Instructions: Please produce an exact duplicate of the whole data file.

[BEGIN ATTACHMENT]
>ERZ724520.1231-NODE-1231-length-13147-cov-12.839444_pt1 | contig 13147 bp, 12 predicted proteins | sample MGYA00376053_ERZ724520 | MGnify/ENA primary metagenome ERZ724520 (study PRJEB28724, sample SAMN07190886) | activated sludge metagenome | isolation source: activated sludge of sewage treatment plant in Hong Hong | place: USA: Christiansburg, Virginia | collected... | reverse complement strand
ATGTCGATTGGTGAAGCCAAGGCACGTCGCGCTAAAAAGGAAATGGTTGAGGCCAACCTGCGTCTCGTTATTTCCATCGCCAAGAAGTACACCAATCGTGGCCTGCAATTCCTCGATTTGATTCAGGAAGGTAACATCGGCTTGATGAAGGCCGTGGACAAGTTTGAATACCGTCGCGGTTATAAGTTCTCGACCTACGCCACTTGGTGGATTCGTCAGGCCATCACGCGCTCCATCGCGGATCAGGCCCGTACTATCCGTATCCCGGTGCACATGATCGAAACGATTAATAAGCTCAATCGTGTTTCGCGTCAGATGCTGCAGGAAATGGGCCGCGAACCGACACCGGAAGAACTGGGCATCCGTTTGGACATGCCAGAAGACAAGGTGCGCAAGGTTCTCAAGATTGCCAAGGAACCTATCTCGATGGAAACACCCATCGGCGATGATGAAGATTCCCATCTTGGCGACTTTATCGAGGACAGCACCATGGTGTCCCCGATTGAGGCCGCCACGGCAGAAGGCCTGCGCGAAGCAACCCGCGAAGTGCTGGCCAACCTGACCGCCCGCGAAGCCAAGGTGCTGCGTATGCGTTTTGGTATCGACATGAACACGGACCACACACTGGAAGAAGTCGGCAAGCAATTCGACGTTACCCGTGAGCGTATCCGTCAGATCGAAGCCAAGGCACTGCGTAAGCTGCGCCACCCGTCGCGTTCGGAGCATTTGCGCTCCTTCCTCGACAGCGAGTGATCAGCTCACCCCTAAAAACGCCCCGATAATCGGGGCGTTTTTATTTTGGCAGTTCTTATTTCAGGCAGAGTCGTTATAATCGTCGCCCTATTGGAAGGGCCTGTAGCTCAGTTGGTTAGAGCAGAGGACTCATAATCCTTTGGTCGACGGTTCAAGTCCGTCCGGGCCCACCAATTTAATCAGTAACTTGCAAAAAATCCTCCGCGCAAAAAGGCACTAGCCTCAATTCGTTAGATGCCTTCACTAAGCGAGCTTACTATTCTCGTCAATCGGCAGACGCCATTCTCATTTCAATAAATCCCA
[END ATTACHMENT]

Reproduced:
>ERZ724520.1231-NODE-1231-length-13147-cov-12.839444_pt1 | contig 13147 bp, 12 predicted proteins | sample MGYA00376053_ERZ724520 | MGnify/ENA primary metagenome ERZ724520 (study PRJEB28724, sample SAMN07190886) | activated sludge metagenome | isolation source: activated sludge of sewage treatment plant in Hong Hong | place: USA: Christiansburg, Virginia | collected... | reverse complement strand
ATGTCGATTGGTGAAGCCAAGGCACGTCGCGCTAAAAAGGAAATGGTTGAGGCCAACCTGCGTCTCGTTATTTCCATCGCCAAGAAGTACACCAATCGTGGCCTGCAATTCCTCGATTTGATTCAGGAAGGTAACATCGGCTTGATGAAGGCCGTGGACAAGTTTGAATACCGTCGCGGTTATAAGTTCTCGACCTACGCCACTTGGTGGATTCGTCAGGCCATCACGCGCTCCATCGCGGATCAGGCCCGTACTATCCGTATCCCGGTGCACATGATCGAAACGATTAATAAGCTCAATCGTGTTTCGCGTCAGATGCTGCAGGAAATGGGCCGCGAACCGACACCGGAAGAACTGGGCATCCGTTTGGACATGCCAGAAGACAAGGTGCGCAAGGTTCTCAAGATTGCCAAGGAACCTATCTCGATGGAAACACCCATCGGCGATGATGAAGATTCCCATCTTGGCGACTTTATCGAGGACAGCACCATGGTGTCCCCGATTGAGGCCGCCACGGCAGAAGGCCTGCGCGAAGCAACCCGCGAAGTGCTGGCCAACCTGACCGCCCGCGAAGCCAAGGTGCTGCGTATGCGTTTTGGTATCGACATGAACACGGACCACACACTGGAAGAAGTCGGCAAGCAATTCGACGTTACCCGTGAGCGTATCCGTCAGATCGAAGCCAAGGCACTGCGTAAGCTGCGCCACCCGTCGCGTTCGGAGCATTTGCGCTCCTTCCTCGACAGCGAGTGATCAGCTCACCCCTAAAAACGCCCCGATAATCGGGGCGTTTTTATTTTGGCAGTTCTTATTTCAGGCAGAGTCGTTATAATCGTCGCCCTATTGGAAGGGCCTGTAGCTCAGTTGGTTAGAGCAGAGGACTCATAATCCTTTGGTCGACGGTTCAAGTCCGTCCGGGCCCACCAATTTAATCAGTAACTTGCAAAAAATCCTCCGCGCAAAAAGGCACTAGCCTCAATTCGTTAGATGCCTTCACTAAGCGAGCTTACTATTCTCGTCAATCGGCAGACGCCATTCTCATTTCAATAAATCCCA